Puppies will practice whatever works, so eventually they will realise that jumping and mouthing gets no attention but sitting still with all four paws on the ground and mouth closed gets as many cuddles as they like. Remember, shouting won’t work either as it’s still giving your puppy the attention they crave.  For a puppy any attention, whether good or bad, is still attention! They may just think that you’re joining in on the excitement and start barking (shouting) with you. Staying calm and being consistent are the two key factors in training appropriate, calm behaviour in puppies which will prevent further jumping up and mouthing/nipping.

Playing with your puppy can escalate if he gets too excitable and he may start jumping and nipping again, so the best thing to do in this case is to avoid any kind of activity that requires him to jump around a lot. Most games are fine in moderation as long as you monitor your puppy’s behaviour and stop when they get too much. Dog puzzles are fantastic as they mentally stimulate your puppy and they have to remain calm and focused in order to complete the tasks and get the treats. This teaches them to use their brain and also encourages calm play. Mental stimulation is just as important as physical activity as this prevents boredom chewing and other destructive behaviour, so playing dog puzzles or having a 15-minute training session with your puppy is just as exhausting to him as an hour-long walk.

Sniffing is another way to tire out your puppy without getting them too excitable and can mentally exhaust them more quickly than some more physical games. Hiding treats around the house or garden and telling your puppy to “find it” is great fun for adults, kids and of course dogs! Begin by showing your puppy where the dog treats are being placed, say a specific command like “find it” and then let them go search for them. Do this a few times until they get the hang of it and then put them in another room, hide the dog treats and then release them saying the same cue. They will now know what to do and will have to use their nose to sniff out the tasty dog treats.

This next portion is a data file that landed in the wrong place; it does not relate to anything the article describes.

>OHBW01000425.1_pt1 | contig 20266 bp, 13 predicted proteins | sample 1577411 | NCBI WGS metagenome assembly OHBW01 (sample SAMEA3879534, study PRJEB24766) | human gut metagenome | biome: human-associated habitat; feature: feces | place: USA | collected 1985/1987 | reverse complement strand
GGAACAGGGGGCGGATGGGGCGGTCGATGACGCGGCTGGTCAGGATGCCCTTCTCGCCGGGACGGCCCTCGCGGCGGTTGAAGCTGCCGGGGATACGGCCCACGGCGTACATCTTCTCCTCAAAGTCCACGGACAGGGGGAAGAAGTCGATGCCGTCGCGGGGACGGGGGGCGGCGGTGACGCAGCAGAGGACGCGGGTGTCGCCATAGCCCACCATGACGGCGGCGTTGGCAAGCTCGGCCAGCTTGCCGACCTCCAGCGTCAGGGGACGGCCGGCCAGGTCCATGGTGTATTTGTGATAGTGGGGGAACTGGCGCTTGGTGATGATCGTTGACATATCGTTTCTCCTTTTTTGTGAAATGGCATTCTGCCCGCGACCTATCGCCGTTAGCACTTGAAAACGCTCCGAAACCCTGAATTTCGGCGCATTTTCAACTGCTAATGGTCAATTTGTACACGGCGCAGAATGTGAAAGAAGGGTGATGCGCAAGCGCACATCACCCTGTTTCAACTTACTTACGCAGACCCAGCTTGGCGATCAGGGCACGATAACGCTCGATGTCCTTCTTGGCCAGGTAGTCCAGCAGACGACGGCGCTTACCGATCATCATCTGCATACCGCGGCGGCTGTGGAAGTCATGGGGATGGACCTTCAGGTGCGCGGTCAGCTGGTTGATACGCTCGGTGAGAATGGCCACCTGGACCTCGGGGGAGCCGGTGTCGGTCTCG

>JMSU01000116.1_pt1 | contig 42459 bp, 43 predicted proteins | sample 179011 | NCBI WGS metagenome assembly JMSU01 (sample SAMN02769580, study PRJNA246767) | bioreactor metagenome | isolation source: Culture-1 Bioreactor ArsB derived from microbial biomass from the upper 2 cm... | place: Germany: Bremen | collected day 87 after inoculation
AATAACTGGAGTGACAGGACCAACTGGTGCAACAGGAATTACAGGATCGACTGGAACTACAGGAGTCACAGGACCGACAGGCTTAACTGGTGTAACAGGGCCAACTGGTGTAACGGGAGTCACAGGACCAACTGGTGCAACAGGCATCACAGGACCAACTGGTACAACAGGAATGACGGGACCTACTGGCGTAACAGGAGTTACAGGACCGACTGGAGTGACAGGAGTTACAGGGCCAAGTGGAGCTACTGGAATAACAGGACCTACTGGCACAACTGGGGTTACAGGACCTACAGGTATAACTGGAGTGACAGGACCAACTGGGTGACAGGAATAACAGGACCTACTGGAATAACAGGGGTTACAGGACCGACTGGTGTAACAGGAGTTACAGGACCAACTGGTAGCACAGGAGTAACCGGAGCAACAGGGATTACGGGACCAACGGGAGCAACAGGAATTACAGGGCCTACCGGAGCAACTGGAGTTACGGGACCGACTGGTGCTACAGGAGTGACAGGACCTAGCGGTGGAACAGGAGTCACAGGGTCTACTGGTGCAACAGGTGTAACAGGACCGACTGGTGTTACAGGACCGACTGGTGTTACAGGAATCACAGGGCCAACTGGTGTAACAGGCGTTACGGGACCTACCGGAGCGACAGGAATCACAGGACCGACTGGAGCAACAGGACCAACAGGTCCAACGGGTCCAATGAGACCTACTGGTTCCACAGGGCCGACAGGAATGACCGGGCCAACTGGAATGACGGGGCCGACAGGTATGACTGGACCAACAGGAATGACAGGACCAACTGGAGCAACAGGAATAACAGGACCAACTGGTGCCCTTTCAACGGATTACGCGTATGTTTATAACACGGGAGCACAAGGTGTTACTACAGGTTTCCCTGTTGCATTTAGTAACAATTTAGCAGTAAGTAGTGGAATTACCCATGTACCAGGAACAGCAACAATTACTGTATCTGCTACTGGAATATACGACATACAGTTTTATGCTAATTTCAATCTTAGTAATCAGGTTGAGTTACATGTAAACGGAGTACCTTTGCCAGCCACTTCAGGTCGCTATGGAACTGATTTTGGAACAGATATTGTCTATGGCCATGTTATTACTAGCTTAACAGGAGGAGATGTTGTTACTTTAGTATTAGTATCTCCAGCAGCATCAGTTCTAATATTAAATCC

Playing games like this are also fabulous boredom-busters and will prevent boredom chewing when you’re out the house as your dog will be tired enough to snooze instead of chew. Offering interactive dog toys whilst you’re away can also be a great way to keep your pup occupied. Stuffing a Kong with some soft cheese work well or even just a ration of your puppy’s dinner. Wet dog food, raw mince and water-soaked kibble are all good options. Other dog toys such as balls with holes in for the dog treats/kibble to fall out when moved around and snuffle mats – handmade fleece mats which you can scatter kibble on for your dog to sniff out, are all great interactive dog toys which you can give to your puppy to spark their curiosity.

These are just a few tips to help you and your puppy start off on the right foot and should prevent any future biting, nipping and mouthing problems down the line, whether related to boredom, teething or play. In summary, the top four things you can do to manage teething, mouthing and chewing are 1) provide teething toys 2) provide interactive dog toys 3) remain calm in tone and consistent in message 4) encourage the playing of mentally-stimulating doggy games to alleviate boredom chewing and promote calm play.


If you enjoyed this article, have a look at:

Changing Your New Puppy’s Diet

How to Train Your Puppy

Introducing a New Puppy to an Adult Dog